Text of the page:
There is a growing awareness that global populations are growing older. Research suggests that the Gen Z generation - born between 1997-2021 – will make up about half of the population in the next fifty years as the first to enter elderly life from the starting era of social media. The Gen z generation will be the most decisive in the way ageism operates in a world bombarded by imagery, beauty standards, and plastic surgery.
Ageism often deems older age groups as outdated, incapacitated and unappealing.
“The marginalisation of the elderly in popular culture and general society is what keeps ageism strong” – Flora Freiin Tüßling, cultural media graduate.
The imagery that surrounds us is a powerful reflection of ageist attitudes. Online and in public spaces – we constantly see youth and aspire to celebrity culture. This is immensely ingrained into the peripheral world, making up what seems like a natural extension of society itself.
The marginalisation from such a dominant visual culture holds a discriminatory power best represented by the saying coined by John Heywood: “out of sight, out of mind.”. Age is certainly out of sight and rarely addressed by the young Gen z generation today. This forms a basis for continued discrimination towards the elderly as well as internal discrimination when the gen z generation experiences signs of the ageing body.
That is particularly the case in the West where marginalised groups tend to have separate institutions, making them less seen within society. Elderly homes are visited, not seen in the public domain. This is less common in most Asian societies where the elderly are viewed with more respect and remain in the family home.
However, ageism prevails in all modern-day cultures where beauty standards scream youthful. A distinct quality that differentiates ageism from other discriminatory ideologies is that it is defining character boils down to physical appearance rather than age itself. One may be a senior by definition, but not face ageism due to their youthful appearance.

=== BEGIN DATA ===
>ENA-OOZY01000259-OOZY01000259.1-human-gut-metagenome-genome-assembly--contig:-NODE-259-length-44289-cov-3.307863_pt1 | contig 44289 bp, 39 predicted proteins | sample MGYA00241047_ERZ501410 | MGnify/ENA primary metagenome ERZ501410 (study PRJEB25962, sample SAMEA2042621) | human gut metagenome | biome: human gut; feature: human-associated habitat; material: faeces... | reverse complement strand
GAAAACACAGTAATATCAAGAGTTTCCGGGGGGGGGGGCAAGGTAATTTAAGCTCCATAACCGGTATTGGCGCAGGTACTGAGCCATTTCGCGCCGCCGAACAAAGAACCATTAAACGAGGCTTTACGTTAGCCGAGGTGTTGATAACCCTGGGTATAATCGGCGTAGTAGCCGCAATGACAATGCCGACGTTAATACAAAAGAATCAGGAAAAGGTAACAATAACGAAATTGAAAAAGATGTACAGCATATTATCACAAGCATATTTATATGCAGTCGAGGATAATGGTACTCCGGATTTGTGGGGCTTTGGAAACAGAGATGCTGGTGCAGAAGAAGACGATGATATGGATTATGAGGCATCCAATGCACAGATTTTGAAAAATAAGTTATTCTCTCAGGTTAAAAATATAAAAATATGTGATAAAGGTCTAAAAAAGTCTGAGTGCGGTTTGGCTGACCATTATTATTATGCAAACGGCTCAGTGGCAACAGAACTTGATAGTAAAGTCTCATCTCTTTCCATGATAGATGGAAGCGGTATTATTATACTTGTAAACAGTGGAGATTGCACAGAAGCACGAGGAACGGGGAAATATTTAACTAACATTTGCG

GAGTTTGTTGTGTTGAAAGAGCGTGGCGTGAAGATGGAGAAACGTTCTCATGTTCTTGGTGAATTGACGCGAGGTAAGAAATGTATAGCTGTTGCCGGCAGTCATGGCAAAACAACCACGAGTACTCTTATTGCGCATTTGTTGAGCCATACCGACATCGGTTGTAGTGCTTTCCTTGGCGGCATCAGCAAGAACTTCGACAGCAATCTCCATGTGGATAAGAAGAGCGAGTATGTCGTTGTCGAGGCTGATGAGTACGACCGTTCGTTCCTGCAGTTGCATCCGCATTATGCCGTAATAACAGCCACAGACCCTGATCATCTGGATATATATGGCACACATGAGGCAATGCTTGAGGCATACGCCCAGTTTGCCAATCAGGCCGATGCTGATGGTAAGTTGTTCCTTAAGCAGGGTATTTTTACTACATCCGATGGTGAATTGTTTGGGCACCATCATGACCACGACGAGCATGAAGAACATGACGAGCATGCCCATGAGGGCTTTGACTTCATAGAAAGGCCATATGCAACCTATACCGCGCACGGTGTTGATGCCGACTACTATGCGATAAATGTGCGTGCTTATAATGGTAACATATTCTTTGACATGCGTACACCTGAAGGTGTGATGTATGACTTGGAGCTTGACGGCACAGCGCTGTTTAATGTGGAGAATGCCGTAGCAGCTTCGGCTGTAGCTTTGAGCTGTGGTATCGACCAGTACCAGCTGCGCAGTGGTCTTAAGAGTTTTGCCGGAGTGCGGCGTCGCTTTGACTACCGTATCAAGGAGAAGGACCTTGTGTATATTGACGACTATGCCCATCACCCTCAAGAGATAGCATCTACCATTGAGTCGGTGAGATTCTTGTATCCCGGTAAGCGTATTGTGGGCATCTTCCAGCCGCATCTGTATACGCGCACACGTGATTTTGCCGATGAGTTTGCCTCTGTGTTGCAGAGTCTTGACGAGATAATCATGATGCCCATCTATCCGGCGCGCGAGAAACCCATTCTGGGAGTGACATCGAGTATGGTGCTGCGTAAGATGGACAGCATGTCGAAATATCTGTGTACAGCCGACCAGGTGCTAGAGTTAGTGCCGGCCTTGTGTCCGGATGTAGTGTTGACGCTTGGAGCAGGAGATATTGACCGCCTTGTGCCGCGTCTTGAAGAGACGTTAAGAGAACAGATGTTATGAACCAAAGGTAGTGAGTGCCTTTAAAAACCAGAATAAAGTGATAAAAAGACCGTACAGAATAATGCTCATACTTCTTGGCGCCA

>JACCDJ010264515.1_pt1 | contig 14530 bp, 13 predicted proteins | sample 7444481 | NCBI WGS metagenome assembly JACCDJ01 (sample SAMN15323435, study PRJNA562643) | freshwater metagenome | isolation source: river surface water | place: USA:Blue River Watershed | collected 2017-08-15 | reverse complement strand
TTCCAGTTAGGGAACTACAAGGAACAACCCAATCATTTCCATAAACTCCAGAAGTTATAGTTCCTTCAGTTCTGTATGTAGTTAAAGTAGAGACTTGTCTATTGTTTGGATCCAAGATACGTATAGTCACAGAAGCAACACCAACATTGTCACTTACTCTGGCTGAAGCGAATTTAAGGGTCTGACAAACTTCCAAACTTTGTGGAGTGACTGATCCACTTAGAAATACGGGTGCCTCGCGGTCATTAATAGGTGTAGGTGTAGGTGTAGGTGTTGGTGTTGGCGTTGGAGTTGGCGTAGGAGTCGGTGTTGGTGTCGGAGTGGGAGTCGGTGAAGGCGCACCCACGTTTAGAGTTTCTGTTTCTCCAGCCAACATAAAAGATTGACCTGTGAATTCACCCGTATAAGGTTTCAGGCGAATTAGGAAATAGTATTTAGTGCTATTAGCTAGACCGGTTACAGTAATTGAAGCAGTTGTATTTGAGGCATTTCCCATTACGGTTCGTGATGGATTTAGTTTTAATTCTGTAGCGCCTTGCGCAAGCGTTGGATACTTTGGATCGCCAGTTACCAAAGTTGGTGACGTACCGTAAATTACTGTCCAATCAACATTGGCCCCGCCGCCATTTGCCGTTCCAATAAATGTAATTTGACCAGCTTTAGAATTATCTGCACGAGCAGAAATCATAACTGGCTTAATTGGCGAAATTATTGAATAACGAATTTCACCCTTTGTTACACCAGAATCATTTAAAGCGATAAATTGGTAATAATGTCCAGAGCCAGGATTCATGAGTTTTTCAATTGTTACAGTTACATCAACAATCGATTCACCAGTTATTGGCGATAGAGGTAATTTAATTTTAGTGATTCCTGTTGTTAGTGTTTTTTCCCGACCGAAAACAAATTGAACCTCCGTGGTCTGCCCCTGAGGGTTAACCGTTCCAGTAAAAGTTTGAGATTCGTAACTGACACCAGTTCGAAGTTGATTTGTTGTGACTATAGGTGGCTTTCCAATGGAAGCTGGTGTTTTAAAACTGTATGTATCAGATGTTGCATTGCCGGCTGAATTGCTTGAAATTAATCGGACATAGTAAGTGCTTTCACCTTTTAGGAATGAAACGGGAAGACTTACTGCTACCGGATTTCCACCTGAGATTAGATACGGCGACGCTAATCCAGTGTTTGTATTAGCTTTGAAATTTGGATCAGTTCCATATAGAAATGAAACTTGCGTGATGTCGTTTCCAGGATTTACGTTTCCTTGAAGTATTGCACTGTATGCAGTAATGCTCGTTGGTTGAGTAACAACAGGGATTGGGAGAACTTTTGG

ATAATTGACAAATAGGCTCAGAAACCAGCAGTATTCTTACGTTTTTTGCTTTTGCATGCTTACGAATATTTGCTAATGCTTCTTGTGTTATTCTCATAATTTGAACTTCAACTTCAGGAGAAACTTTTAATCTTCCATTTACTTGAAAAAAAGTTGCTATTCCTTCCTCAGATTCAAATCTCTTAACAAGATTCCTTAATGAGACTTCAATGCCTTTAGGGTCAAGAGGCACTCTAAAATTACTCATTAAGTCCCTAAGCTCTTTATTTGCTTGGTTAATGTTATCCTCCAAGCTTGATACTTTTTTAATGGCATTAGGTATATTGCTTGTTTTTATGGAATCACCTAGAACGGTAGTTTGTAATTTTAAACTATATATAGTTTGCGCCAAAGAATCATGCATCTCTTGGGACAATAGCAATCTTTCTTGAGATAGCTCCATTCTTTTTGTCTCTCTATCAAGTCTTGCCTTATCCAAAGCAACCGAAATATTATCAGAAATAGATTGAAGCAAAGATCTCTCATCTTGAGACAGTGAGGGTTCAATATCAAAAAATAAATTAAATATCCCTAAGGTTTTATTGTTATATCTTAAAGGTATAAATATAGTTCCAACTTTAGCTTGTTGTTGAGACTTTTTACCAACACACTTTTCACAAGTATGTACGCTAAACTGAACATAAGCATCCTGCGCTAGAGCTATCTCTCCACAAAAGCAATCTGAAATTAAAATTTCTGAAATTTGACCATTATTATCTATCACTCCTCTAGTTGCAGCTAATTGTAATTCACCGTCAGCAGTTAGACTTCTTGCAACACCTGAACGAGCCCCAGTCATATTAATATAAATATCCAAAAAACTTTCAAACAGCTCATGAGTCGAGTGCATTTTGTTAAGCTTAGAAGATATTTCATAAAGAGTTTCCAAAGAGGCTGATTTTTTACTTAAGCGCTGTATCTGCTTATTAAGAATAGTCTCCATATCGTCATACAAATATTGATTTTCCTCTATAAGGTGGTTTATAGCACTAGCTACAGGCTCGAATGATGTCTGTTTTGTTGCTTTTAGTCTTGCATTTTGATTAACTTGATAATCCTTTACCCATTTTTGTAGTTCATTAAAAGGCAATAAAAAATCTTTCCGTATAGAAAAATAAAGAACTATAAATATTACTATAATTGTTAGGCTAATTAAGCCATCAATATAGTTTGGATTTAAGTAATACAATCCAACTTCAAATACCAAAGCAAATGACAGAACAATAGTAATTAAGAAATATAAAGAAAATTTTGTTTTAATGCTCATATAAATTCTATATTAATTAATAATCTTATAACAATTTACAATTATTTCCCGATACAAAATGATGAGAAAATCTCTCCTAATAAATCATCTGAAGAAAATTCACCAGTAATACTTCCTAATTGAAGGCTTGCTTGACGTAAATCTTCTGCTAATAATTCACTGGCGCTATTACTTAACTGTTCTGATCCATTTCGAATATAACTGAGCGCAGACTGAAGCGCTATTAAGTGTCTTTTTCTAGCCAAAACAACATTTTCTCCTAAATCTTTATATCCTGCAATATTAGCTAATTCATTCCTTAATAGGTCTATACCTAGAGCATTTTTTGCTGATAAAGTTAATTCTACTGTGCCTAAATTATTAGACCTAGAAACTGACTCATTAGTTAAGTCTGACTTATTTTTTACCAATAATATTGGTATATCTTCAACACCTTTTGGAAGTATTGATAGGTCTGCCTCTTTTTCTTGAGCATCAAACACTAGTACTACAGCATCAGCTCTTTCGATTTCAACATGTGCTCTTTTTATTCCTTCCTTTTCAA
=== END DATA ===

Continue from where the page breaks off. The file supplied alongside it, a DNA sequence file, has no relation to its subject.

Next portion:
Signs of an ageing body can be superficially remedied by the increasingly normalised practice of plastic surgery. In fact, academics from the University of Surrey and East London gathered data revealing that more than half of plastic surgery operations stem from age-related insecurities.
Can we expect the large population that is Gen Z - with an active ongoing online presence - to follow the same pattern? Will it be a revolutionary shift in age-related attitudes or the dominance of plastic surgery?
Some researchers suggest that the mass turn towards plastic surgery is already in motion. Ageism is stronger than ever before to continue aiding that shift. In South Korea for instance - the famous capital of plastic surgery - it is safe to say that that is the case.
“Undergoing surgery to achieve an employable face in South Korea is just as commonplace as going to the gym in America.” – Laura Kurek
Alternative research suggests that the financial cost of plastic surgery and counter-movements to empower the elderly may hinder the mass turn to plastic surgery. At the end of the day, companies want to make the most profit and may aim to attract the near majority of the elderly population by broadening the idea of beauty and relevance to a wider age group.
This is of course all speculative. It is now the time for ageism to come to light in order for Gen Z and its following generations to shape the future.
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